F.   Bibliography

All published references referred to should be submitted together with the application. Where information has been downloaded or extracted from a website, the date the website was accessed should be noted.

The preferred format for cross-referencing published literature in the application is by the lead author and year e.g. (Smith et al, 2002).

G.   Transfer of the orphan designation to another sponsor and change in the name or address of the sponsor

1.    Transfer of the orphan designation to another sponsor

The designation of an orphan medicinal product can be transferred to another sponsor under Article 5(11) of Regulation (EC) No 141/2000.

When the marketing authorisation is submitted, the marketing authorisation applicant and the sponsor of the orphan medicinal product need to be the same to benefit from the orphan fee incentive. For this, where necessary, the sponsor can request a transfer before the marketing authorisation application is submitted. Both the applicant and the sponsor need to be established in the EU.

When submitting a transfer application, the current sponsor should follow the procedural guidance on the EMA website. The EMA will not be able to give an opinion on the transfer if the application is incomplete or filled in incorrectly.

Within 30 days of the request being submitted, the EMA will send its opinion to the current sponsor and to the Commission.

If it agrees to the transfer, the Commission will amend the decision granting the designation as an orphan medicinal product. The transfer is valid from the date when the Commission gives notice of the amended decision. The Commission will also publish the decision on the community register of orphan medicinal products (13).

2.    Change in the name or address of the sponsor

A change in the name or address of an existing sponsor does not require a new legal act, provided the sponsor remains the same person or legal entity.

The sponsor should submit the request in accordance with the procedural guidance on the EMA website. In particular, the sponsor must first amend the relevant data in the list of controlled terms in the EMA’s organisation data management service).

This information is kept by the EMA and the European Commission. Name changes are recorded in the community register on orphan medicinal products.

H.   Amendment of an existing designation

In exceptional cases, the designated condition may be changed, in line with Commission Notice (2016/C 424/03). During the development of the product, the classification of a disease may change and the designated condition may need to be modified to better reflect the indication the sponsor intends to request at the time of marketing authorisation. The amendment procedure is used only for changes to the classification of a disease. It cannot be used to broaden or narrow the orphan condition at the sponsor’s request. For this, the sponsor should submit a revised orphan designation application before applying for a marketing authorisation. The sponsor should update any relevant sections accordingly e.g. prevalence. The sponsor should specify the reference for the existing designation under Section I.1.3.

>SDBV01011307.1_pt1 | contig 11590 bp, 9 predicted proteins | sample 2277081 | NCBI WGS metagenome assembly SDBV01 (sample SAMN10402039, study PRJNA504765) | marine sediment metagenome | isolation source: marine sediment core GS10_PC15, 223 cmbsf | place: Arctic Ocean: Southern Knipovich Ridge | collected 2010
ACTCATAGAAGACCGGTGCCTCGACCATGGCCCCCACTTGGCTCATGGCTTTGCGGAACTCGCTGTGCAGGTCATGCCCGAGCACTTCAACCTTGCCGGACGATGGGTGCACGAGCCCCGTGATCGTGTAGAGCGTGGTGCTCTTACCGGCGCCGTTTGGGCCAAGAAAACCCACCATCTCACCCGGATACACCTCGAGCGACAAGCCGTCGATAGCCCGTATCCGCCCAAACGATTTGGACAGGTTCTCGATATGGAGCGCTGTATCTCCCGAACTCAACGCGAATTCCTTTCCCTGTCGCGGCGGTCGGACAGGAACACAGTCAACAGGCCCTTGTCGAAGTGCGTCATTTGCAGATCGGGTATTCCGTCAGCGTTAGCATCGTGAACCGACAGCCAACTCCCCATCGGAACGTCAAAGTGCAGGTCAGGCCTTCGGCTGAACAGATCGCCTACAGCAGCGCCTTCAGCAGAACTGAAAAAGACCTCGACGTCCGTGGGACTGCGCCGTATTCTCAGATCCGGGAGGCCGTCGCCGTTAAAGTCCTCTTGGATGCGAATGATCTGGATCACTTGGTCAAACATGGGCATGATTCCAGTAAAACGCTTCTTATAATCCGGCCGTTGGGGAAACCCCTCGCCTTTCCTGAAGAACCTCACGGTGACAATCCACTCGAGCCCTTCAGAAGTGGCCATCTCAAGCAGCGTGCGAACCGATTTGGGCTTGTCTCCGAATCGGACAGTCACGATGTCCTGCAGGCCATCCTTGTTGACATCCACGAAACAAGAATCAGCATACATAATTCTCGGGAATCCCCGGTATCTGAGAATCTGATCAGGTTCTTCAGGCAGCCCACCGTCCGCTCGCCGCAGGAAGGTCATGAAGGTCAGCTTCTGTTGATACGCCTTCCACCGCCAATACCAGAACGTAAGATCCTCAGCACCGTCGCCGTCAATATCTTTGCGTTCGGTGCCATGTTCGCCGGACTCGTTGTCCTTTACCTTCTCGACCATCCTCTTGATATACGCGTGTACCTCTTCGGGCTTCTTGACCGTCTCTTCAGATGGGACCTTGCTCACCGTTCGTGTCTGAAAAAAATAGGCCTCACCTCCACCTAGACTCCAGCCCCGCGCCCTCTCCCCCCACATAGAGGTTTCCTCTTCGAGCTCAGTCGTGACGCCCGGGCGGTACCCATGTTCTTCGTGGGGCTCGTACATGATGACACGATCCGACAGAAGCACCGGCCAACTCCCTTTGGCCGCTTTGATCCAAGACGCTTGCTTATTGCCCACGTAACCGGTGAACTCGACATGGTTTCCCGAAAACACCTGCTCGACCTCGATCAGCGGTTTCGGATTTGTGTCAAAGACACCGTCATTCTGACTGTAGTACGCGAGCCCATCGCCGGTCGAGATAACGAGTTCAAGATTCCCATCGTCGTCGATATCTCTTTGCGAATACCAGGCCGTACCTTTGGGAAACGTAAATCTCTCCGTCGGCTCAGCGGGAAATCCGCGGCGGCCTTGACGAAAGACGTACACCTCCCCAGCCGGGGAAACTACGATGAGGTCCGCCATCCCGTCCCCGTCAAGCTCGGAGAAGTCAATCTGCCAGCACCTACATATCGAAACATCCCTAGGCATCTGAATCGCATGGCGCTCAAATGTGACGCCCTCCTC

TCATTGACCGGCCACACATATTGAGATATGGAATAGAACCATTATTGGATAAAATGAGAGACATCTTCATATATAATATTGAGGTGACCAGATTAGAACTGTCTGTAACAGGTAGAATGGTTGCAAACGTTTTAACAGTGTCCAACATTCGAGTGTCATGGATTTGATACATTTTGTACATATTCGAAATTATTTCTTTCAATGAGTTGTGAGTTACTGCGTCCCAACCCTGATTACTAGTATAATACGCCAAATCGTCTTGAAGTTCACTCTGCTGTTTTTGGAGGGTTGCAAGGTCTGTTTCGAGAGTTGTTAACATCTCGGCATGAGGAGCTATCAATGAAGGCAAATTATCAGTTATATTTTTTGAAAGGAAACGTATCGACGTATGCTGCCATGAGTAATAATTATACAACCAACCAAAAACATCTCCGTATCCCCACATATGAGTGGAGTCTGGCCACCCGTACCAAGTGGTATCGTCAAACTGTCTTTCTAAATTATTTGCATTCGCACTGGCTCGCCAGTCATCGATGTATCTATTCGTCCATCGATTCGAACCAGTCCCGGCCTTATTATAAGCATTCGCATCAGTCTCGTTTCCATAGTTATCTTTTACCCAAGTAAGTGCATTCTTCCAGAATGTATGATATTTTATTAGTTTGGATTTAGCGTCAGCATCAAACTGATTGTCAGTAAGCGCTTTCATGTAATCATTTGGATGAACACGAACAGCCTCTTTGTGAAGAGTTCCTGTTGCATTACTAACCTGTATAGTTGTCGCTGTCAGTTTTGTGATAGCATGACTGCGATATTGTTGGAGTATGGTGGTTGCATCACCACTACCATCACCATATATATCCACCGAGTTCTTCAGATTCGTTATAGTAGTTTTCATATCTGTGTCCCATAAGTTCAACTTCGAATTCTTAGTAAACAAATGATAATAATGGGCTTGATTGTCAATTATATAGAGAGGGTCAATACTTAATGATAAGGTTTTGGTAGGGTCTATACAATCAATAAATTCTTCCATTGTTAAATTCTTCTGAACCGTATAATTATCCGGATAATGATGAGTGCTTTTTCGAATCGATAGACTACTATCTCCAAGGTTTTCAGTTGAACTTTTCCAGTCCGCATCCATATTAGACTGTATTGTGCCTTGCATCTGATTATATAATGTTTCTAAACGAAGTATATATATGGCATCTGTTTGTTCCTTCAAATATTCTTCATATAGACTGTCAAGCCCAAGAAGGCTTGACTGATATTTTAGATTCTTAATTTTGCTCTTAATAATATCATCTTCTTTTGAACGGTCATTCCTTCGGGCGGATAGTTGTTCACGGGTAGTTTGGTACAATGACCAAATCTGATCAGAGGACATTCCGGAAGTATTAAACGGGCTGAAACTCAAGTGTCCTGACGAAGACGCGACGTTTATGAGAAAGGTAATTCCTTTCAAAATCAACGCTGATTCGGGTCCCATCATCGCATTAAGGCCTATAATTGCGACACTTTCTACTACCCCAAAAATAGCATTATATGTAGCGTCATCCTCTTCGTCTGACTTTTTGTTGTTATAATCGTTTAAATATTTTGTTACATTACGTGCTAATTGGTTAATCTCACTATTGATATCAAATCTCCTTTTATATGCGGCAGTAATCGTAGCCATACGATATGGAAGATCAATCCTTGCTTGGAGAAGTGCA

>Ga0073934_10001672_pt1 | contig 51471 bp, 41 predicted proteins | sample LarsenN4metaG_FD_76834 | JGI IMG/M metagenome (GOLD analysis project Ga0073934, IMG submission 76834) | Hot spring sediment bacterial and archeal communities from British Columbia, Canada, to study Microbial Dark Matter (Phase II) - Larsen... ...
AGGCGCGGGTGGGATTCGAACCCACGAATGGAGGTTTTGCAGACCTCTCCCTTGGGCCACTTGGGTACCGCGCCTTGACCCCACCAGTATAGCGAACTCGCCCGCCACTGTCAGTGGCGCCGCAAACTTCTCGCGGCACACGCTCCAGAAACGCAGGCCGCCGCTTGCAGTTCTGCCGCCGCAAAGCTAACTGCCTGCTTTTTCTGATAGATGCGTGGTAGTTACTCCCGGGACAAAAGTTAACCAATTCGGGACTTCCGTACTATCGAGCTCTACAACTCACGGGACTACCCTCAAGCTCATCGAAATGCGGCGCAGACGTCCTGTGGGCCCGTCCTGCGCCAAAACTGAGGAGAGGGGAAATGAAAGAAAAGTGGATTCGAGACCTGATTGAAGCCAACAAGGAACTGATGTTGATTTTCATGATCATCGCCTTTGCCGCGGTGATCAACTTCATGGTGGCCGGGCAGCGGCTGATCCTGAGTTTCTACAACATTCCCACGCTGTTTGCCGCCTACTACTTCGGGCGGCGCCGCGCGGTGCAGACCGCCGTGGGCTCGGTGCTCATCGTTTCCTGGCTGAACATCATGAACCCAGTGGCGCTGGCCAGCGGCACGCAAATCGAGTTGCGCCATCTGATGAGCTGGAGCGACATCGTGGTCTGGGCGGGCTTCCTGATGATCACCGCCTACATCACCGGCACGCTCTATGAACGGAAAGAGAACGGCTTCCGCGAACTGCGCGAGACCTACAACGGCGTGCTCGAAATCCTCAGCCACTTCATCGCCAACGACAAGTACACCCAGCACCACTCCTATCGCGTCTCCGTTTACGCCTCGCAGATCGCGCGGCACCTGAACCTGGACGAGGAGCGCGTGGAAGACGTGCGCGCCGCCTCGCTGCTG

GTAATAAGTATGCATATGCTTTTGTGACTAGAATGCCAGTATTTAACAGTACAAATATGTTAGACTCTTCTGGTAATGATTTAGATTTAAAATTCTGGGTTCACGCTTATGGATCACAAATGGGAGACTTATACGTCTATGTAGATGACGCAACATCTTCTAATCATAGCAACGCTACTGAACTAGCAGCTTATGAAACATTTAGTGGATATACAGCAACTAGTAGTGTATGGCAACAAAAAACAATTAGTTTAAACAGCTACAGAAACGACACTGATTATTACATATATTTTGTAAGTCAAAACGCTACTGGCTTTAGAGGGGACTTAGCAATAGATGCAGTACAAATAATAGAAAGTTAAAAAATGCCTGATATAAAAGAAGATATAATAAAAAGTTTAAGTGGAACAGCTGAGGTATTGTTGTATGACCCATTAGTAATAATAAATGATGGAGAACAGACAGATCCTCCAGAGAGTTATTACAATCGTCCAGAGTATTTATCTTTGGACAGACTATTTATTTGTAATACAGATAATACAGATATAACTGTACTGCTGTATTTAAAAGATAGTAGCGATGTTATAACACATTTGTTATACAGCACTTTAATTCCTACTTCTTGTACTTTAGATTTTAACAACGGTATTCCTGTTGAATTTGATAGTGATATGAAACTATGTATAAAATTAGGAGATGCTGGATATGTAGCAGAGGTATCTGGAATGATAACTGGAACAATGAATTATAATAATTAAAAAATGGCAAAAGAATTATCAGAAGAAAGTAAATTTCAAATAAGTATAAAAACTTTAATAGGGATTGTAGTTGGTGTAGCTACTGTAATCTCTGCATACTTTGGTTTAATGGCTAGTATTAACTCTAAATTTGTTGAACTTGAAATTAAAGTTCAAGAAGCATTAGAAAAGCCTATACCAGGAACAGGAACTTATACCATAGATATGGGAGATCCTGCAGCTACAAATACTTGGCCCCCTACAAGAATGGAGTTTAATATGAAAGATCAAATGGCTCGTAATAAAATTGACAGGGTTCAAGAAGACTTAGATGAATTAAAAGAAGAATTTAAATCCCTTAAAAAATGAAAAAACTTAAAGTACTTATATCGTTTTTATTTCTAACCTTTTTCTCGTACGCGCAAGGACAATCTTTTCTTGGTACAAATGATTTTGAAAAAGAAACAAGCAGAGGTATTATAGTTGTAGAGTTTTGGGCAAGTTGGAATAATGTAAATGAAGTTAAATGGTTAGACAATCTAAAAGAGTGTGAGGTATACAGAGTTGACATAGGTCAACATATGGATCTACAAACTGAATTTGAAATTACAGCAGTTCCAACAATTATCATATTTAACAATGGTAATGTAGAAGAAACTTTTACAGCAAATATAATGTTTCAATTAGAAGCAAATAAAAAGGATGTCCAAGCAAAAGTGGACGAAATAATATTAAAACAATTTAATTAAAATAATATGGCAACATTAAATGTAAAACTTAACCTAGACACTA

This procedure cannot be used for any other changes (e.g. new salt or new INN) that do not affect the condition. For this, a new application must be submitted.

A request to amend an existing designated condition undergoes the same assessment process as a new designation. The requester will need to demonstrate that all criteria for designation are still met. If the COMP agrees to the amendment request, the Commission will issue a new decision and the initial decision will be automatically repealed.



(3)  OJ L 18, 22.1.2000, p. 1.

(4)  OJ L 103, 28.4.2000, p. 5.

(5)  OJ C 424, 16.11.2016, p. 3.

(6)  Where reference is made to the EU, this should be read as including EU Member States and Iceland, Liechtenstein and Norway.

(7)  The word ‘condition’ is used in the Regulation.

(8)  For the purposes of orphan designation, the number of people affected in the EU should be calculated based on the population of the EU Member States plus Iceland, Liechtenstein and Norway.

(9)  Points to consider on the estimation and reporting on the prevalence of a condition for the purpose of orphan designation. 20 June 2019 EMA/COMP/436/01 Rev. 1.

(10)  See footnote 7.

(11)  Regulation (EU) 2017/745 of the European Parliament and of the Council of 5 April 2017 on medical devices, amending Directive 2001/83/EC, Regulation (EC) No 178/2002 and Regulation (EC) No 1223/2009 and repealing Council Directives 90/385/EEC and 93/42/EEC (OJ L 117, 5.5.2017, p. 1).

(12)  See Commission Notice (2016/C 424/03) of 18 November 2016.



Section I

History of the document




First Commission Proposal


7 April 2000

Update 1

Included points to consider on plausibility of conditions and information on transfer of designations

19 December 2000

Update 2

Addition of reference to Icelandic and Norwegian participation in the designation process, EU Enlargement, and cross-reference to the Commission Communication (2003/C 178/02)

24 February 2004


Update of Annex in view of enlargement

October 2006

Update 3

Ease of obligation to provide paper copies of application; additional electronic copy (CD-ROM)

July 2007

Update 4

Clarified how the sponsors should define the medical plausibly and the significant benefit of its product, made possible to submit an electronic application, the common FDA-EMA common application or an amendment to an existing designation

March 2014

Update 5

Addressed the EMA’s new online platform to submit applications for designations as orphan medicinal products and clarifications introduced by the Commission notice on the application of Articles 3, 5 and 7 of Regulation (EC) No 141/2000 on orphan medicinal products (2016/C 424/03)

December 2021